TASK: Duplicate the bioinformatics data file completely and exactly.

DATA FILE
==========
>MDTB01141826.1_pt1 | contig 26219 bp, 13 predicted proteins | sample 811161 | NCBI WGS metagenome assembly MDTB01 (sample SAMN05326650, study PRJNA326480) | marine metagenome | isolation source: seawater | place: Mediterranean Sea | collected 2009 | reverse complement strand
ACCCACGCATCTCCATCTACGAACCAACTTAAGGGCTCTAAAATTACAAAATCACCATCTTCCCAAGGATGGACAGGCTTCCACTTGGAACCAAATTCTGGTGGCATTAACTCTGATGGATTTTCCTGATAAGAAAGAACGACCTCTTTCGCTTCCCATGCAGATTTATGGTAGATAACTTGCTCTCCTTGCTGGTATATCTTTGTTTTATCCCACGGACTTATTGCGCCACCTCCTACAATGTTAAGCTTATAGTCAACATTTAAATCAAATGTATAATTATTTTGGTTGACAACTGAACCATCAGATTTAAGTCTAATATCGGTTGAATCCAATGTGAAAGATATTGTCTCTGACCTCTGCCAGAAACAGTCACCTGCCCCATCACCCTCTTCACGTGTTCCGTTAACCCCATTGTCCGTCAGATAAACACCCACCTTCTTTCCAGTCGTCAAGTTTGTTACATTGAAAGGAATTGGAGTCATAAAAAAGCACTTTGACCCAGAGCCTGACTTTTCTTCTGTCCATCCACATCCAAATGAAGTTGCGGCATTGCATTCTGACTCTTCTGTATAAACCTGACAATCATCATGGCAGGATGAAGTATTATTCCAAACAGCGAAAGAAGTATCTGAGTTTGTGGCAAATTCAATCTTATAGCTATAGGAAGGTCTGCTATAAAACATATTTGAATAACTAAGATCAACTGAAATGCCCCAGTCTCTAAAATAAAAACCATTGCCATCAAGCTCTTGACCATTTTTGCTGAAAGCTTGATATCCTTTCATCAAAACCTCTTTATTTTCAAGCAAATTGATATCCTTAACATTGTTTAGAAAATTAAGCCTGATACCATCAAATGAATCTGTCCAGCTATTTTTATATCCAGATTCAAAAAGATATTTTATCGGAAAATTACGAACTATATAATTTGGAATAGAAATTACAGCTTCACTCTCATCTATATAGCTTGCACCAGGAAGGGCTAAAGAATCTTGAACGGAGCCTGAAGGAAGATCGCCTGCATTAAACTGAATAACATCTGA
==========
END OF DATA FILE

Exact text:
>MDTB01141826.1_pt1 | contig 26219 bp, 13 predicted proteins | sample 811161 | NCBI WGS metagenome assembly MDTB01 (sample SAMN05326650, study PRJNA326480) | marine metagenome | isolation source: seawater | place: Mediterranean Sea | collected 2009 | reverse complement strand
ACCCACGCATCTCCATCTACGAACCAACTTAAGGGCTCTAAAATTACAAAATCACCATCTTCCCAAGGATGGACAGGCTTCCACTTGGAACCAAATTCTGGTGGCATTAACTCTGATGGATTTTCCTGATAAGAAAGAACGACCTCTTTCGCTTCCCATGCAGATTTATGGTAGATAACTTGCTCTCCTTGCTGGTATATCTTTGTTTTATCCCACGGACTTATTGCGCCACCTCCTACAATGTTAAGCTTATAGTCAACATTTAAATCAAATGTATAATTATTTTGGTTGACAACTGAACCATCAGATTTAAGTCTAATATCGGTTGAATCCAATGTGAAAGATATTGTCTCTGACCTCTGCCAGAAACAGTCACCTGCCCCATCACCCTCTTCACGTGTTCCGTTAACCCCATTGTCCGTCAGATAAACACCCACCTTCTTTCCAGTCGTCAAGTTTGTTACATTGAAAGGAATTGGAGTCATAAAAAAGCACTTTGACCCAGAGCCTGACTTTTCTTCTGTCCATCCACATCCAAATGAAGTTGCGGCATTGCATTCTGACTCTTCTGTATAAACCTGACAATCATCATGGCAGGATGAAGTATTATTCCAAACAGCGAAAGAAGTATCTGAGTTTGTGGCAAATTCAATCTTATAGCTATAGGAAGGTCTGCTATAAAACATATTTGAATAACTAAGATCAACTGAAATGCCCCAGTCTCTAAAATAAAAACCATTGCCATCAAGCTCTTGACCATTTTTGCTGAAAGCTTGATATCCTTTCATCAAAACCTCTTTATTTTCAAGCAAATTGATATCCTTAACATTGTTTAGAAAATTAAGCCTGATACCATCAAATGAATCTGTCCAGCTATTTTTATATCCAGATTCAAAAAGATATTTTATCGGAAAATTACGAACTATATAATTTGGAATAGAAATTACAGCTTCACTCTCATCTATATAGCTTGCACCAGGAAGGGCTAAAGAATCTTGAACGGAGCCTGAAGGAAGATCGCCTGCATTAAACTGAATAACATCTGA